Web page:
This article are provided for information purposes only, and are not intended as legal advice.


What can you do if you bought a poorly performing franchise?

March 19th, 2010

You have heard that someone may buy a car and it is a lemon, the same can happen when you buy a business or when you buy a franchise.  If you bought a new franchise, do you have any rights?  If you have a problem, you need to consult a lawyer to determine if there is any recourse under the laws applicable to your area were broken.  I have seen from experience where a franchisor provided specific projections for a particular location and that document came back to haunt the franchisor.

 

Needless to say, the actual revenue of this particular franchise was no where close to the projections.  The franchisor said that you needed an experienced operator.  The franchisee asked for a name and hired the recommended person.  The franchisor said that the franchisee needed to supplement the national advertising and provide discounts and the operator did twice the level recommended by the franchisor.  The problem was that the location was a very poor location.  It was one mile from the main road and it was off an industrial road.  A fast food restaurant needs to have exposure to high traffic.  This location did not provide that.  It was at the edge of a new commercial plaza but the landlord of the plaza was unable to secure a tenant for four years, again, due to the poor location.

 

In the end, the master franchisor started to pay the rent for the location to assist the franchisee in covering costs.  Even though they were paying the rent, the franchise was still losing money.  In year five, the actual revenue was one third of the projected revenue which meant that it was impossible to reach break even.  The franchisee sued the master franchisor. 

 

Many people who buy a franchise invest their life savings in the franchise.  In this case, this was an investor who purchased a franchise as an investment.  He had the resources to go after the master franchisor.  In the end, the master franchisor settled and paid him 50% of the losses which he had incurred over five years,  He  gave back the franchise in the settlement with the master franchisor.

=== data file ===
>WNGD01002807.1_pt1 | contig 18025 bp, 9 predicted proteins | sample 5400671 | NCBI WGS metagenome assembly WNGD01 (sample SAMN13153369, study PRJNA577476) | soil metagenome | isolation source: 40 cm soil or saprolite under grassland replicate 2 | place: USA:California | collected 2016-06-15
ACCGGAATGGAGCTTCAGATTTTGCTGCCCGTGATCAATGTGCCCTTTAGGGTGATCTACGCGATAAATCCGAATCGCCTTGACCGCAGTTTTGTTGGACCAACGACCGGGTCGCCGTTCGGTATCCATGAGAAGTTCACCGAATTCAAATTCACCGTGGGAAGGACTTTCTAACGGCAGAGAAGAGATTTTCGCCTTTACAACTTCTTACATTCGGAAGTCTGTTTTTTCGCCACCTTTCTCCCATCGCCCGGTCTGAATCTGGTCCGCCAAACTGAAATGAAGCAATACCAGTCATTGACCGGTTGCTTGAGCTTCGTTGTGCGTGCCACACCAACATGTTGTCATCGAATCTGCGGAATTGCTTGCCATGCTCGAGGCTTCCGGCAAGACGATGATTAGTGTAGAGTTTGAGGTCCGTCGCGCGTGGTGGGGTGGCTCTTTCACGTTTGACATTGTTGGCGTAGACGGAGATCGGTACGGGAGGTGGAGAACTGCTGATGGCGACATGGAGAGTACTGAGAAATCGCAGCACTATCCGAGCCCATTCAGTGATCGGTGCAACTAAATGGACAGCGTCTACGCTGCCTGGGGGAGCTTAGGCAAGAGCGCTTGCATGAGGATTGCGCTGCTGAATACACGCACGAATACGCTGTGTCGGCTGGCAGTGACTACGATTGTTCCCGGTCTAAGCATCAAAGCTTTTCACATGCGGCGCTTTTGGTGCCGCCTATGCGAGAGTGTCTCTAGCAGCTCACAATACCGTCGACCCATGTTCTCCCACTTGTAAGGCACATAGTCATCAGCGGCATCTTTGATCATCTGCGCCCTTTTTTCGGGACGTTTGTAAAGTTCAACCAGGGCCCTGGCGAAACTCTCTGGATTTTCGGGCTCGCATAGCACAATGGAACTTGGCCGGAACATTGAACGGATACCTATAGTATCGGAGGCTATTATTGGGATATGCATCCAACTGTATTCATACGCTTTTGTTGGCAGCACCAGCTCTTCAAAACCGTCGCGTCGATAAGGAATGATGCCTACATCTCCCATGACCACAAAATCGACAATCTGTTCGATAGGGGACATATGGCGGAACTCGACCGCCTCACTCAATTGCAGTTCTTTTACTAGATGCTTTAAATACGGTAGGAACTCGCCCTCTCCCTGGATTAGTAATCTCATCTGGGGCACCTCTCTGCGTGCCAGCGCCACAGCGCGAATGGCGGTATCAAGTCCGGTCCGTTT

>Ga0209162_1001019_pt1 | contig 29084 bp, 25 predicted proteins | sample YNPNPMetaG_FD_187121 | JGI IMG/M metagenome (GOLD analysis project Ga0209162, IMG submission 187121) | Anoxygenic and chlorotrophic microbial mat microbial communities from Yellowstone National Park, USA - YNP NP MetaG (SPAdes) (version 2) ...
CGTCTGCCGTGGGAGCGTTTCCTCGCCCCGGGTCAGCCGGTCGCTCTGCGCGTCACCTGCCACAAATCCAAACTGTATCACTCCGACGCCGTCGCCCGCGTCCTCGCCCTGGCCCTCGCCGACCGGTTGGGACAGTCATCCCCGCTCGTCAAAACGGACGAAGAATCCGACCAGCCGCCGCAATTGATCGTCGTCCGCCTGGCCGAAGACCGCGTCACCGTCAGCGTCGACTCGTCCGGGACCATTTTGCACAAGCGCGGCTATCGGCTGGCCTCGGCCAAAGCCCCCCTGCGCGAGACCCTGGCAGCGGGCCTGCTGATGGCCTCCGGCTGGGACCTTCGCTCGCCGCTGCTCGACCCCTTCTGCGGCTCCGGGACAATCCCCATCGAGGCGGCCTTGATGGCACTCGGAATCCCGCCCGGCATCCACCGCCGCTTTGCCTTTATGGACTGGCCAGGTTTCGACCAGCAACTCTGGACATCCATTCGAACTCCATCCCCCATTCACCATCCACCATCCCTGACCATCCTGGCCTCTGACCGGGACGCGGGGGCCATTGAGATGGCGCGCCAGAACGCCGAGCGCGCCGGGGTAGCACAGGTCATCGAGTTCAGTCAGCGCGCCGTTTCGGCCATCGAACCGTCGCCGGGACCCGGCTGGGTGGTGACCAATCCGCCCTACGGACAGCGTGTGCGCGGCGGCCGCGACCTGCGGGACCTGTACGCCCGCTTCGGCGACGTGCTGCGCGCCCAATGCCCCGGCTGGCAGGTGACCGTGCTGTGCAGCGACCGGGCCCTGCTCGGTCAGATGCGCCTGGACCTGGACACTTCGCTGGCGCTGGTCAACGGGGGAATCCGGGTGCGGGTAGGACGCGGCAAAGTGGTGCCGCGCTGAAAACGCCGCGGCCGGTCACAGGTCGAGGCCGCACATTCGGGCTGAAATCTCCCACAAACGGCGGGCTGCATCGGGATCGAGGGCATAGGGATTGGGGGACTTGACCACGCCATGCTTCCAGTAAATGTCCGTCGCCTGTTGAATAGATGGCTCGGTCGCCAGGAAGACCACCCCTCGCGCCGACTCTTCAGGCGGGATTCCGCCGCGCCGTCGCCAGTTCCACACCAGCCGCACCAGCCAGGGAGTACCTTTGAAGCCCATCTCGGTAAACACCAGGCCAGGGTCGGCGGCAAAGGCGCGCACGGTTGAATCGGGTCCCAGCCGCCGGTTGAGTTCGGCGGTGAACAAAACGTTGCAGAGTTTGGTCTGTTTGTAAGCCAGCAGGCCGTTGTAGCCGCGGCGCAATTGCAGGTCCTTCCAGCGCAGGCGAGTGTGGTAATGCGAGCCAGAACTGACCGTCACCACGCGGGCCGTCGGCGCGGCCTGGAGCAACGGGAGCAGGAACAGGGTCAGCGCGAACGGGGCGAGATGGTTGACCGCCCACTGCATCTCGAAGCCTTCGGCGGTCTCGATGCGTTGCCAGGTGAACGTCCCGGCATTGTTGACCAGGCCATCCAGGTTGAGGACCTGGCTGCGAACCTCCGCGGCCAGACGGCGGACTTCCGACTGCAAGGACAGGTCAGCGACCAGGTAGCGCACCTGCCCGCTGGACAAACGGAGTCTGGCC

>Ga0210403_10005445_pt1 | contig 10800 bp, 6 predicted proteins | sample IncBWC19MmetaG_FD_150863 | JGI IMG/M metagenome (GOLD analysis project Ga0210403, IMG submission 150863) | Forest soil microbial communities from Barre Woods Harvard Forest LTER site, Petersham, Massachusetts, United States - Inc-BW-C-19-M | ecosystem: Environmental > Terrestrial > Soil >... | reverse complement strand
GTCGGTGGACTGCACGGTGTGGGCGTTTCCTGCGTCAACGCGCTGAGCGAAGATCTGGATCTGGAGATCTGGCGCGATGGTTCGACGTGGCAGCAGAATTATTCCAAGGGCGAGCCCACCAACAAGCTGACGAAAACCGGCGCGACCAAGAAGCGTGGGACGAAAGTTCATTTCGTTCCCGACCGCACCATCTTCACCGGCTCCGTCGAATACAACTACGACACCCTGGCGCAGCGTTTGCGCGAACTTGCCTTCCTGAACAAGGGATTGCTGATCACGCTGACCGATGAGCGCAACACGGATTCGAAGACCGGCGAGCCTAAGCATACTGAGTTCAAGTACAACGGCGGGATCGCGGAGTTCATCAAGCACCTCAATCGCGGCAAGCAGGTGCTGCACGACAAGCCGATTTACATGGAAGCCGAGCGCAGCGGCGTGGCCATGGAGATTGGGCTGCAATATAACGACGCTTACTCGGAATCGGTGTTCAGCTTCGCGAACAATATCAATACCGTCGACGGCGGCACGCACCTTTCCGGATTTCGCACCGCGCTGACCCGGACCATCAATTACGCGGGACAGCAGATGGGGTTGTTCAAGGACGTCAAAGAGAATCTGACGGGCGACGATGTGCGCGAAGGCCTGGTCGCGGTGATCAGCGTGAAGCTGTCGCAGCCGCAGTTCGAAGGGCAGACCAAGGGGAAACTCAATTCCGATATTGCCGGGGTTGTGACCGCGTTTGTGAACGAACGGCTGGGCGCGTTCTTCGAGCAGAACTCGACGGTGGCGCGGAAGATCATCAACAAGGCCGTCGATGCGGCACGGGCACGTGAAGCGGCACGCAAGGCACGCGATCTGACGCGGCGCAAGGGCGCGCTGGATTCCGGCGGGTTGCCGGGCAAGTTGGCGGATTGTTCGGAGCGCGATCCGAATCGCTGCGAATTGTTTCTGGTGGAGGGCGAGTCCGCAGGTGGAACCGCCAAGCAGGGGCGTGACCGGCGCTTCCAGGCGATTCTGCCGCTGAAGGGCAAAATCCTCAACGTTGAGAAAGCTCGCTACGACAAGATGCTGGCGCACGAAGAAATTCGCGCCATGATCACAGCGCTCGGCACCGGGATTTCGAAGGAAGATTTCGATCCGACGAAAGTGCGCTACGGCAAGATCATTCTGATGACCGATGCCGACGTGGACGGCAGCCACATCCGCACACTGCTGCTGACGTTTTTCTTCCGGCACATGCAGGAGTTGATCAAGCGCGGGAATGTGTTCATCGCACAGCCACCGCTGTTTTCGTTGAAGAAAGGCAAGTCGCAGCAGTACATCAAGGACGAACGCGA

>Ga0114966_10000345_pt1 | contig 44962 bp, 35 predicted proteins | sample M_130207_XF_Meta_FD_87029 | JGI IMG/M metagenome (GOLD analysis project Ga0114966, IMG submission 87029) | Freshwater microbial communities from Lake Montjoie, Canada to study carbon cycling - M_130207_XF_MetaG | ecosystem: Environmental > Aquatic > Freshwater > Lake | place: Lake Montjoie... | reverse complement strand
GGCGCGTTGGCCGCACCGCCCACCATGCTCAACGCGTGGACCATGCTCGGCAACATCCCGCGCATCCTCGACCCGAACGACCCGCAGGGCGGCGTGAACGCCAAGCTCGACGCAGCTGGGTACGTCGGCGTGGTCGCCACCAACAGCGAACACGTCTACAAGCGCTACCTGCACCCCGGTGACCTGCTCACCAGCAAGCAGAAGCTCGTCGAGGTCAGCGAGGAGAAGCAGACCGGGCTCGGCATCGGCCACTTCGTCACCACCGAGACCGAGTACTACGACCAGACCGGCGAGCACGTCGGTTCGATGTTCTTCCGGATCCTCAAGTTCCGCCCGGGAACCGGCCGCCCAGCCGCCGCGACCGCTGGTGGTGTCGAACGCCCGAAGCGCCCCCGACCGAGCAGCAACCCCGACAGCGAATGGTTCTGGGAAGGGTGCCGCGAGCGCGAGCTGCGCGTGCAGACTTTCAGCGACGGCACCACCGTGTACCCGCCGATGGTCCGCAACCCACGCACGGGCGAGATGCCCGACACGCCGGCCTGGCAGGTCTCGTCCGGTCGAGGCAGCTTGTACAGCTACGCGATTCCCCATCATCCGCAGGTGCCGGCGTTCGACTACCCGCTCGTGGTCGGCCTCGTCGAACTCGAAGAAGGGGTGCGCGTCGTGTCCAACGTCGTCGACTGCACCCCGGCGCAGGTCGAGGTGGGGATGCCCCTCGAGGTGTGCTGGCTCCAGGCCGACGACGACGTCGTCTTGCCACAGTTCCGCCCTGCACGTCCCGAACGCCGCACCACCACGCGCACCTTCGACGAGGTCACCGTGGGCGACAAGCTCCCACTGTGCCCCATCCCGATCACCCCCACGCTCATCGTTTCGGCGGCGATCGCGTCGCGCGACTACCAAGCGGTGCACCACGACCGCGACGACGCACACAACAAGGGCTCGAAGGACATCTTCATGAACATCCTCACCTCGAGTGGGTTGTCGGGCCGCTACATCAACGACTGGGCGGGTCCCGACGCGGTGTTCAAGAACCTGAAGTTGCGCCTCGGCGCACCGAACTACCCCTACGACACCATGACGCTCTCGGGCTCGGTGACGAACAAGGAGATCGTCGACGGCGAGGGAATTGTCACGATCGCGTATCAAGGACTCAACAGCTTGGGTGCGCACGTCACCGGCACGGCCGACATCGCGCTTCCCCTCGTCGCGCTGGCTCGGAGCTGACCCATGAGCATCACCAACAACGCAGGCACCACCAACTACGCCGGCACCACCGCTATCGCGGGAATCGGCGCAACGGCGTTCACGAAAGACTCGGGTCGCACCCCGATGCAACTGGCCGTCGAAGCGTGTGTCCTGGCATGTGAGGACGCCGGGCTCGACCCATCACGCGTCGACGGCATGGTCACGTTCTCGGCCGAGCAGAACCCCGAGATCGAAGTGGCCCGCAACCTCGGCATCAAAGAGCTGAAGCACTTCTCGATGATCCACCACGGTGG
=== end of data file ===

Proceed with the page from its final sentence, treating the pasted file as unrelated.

Many franchisees do not realize that they have rights.  If the master franchisor picked a good location, this problem should never arise but from time to time, a poor location is picked and it eventually closes.  McDonald’s has closed locations, many other franchisors have closed locations.  There must be a reason why locations were closed.  But if you purchased a franchise which is a lemon, seek legal help to see if you have recourse.  My example above shows that a franchisee can win, he still lost money but he was able to mitigate his losses and get out of his commitments.  A less informed franchisee may have lost everything and would not realize that he could recover money. 

 

This situation was unique, the franchisor provided projections to a specific location.  The franchisee’s lawyer looked at the contract and the local laws and determined that this document provided by the franchisor provided them an opportunity to sue.  Another franchisee may have no recourse depending on the wording of the contract and the documents provided.  As a result, not every bad franchise investment may have the results that this investor had.  Seek legal counseland determine if you have recourse against the franchisor if you purchased a lemon.


Filed under: Franchises — Gary Landa @ 9:08 am


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